"Real seriousness," Nicanor Parra, the antipoet of Chile, has said, rests in "the comic." And read in that light, this newest collection of his work is very serious indeed. It is an abundant offering of his signature mocking humor, subverting received conventions and pretensions in both poetry and everyday life, public and private, ingeniously and wittily rendered into English in an antitranslation (the word is Parra's) by Liz Werner.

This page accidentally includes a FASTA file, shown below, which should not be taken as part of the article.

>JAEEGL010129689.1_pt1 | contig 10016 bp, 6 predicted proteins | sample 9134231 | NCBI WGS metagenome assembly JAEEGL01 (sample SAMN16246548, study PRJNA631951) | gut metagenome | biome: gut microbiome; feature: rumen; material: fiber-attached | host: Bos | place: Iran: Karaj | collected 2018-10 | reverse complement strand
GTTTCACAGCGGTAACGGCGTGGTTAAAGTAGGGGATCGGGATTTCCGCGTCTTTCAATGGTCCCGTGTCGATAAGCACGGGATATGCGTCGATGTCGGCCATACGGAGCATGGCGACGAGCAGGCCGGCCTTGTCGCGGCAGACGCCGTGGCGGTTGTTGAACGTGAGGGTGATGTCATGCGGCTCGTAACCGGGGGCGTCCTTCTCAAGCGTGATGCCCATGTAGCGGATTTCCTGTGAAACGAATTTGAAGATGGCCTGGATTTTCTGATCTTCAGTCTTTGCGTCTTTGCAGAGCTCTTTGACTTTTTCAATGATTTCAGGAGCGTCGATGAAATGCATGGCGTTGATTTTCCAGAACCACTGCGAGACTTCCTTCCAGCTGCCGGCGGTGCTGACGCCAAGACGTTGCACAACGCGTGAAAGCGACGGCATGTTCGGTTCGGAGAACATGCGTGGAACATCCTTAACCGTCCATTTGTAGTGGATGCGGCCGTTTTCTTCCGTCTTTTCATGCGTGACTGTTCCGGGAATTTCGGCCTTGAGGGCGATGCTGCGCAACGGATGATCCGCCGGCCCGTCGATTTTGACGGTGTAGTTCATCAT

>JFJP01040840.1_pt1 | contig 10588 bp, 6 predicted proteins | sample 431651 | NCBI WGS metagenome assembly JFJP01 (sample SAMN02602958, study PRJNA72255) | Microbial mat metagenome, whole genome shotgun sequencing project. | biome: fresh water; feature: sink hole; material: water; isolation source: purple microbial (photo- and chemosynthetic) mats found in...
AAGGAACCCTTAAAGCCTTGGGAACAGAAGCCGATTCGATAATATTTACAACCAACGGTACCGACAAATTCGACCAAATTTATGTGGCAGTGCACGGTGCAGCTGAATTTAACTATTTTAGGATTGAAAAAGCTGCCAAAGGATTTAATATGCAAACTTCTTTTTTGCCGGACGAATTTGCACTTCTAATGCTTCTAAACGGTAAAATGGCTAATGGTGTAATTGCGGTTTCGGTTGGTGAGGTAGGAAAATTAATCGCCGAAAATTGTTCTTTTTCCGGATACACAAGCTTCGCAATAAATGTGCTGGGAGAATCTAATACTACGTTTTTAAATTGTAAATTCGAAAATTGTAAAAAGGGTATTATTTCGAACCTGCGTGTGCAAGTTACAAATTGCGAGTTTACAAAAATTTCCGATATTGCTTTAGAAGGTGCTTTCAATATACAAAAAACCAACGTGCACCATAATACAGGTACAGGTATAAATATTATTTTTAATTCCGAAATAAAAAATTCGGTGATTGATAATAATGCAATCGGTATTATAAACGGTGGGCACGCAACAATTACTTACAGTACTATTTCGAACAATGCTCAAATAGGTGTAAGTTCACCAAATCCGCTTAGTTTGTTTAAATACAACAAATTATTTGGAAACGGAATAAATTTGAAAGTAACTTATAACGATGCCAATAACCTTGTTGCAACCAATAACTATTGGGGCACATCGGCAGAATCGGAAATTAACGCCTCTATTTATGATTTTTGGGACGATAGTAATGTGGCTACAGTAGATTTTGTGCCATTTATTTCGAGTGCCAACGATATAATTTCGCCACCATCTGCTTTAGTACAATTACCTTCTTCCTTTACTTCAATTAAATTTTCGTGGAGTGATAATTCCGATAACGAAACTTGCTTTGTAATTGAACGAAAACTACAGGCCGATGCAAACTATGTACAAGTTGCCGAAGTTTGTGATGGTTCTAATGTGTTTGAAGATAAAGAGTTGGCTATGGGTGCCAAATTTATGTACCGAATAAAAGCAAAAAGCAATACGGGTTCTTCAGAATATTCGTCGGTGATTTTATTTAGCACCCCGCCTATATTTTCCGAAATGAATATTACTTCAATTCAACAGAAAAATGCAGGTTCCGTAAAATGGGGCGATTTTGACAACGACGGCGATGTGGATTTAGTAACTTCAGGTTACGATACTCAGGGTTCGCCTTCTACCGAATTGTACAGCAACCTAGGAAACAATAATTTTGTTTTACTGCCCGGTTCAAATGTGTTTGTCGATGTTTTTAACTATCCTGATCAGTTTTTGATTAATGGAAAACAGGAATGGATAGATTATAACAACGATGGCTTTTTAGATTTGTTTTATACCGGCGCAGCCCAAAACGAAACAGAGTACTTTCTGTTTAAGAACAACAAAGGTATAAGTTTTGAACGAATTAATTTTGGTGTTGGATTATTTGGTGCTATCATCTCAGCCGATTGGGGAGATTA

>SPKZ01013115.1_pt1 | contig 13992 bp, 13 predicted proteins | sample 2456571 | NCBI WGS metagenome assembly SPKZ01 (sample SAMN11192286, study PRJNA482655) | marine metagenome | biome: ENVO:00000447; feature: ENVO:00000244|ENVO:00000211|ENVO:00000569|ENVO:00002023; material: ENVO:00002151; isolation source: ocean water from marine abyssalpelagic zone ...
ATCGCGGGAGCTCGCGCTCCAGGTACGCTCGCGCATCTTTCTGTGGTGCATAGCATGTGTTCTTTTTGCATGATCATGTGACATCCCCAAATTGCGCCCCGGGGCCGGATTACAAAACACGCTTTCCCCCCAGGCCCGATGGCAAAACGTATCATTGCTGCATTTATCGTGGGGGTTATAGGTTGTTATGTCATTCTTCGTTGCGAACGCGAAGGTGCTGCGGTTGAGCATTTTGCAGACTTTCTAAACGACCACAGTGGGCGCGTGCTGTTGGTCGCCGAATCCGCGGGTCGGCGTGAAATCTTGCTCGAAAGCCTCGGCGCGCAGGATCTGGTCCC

Of the fifty-eight pieces in Antipoems, the first twenty-three are taken from Parra's 1985 collection, Hojas de Parra ("Vine Leaves" or "Leaves of Parra"), two others appeared in his Páginas en Blanco ("Blank Pages," 2001), while the rest come straight out of his notebooks and have never been published before, either in Spanish or English. The book itself is divided into two sections, "Antipoems" (im)proper and a selection of Parra's most recent incarnation of the antipoem, the hand-drawn images of his "Visual Artefactos."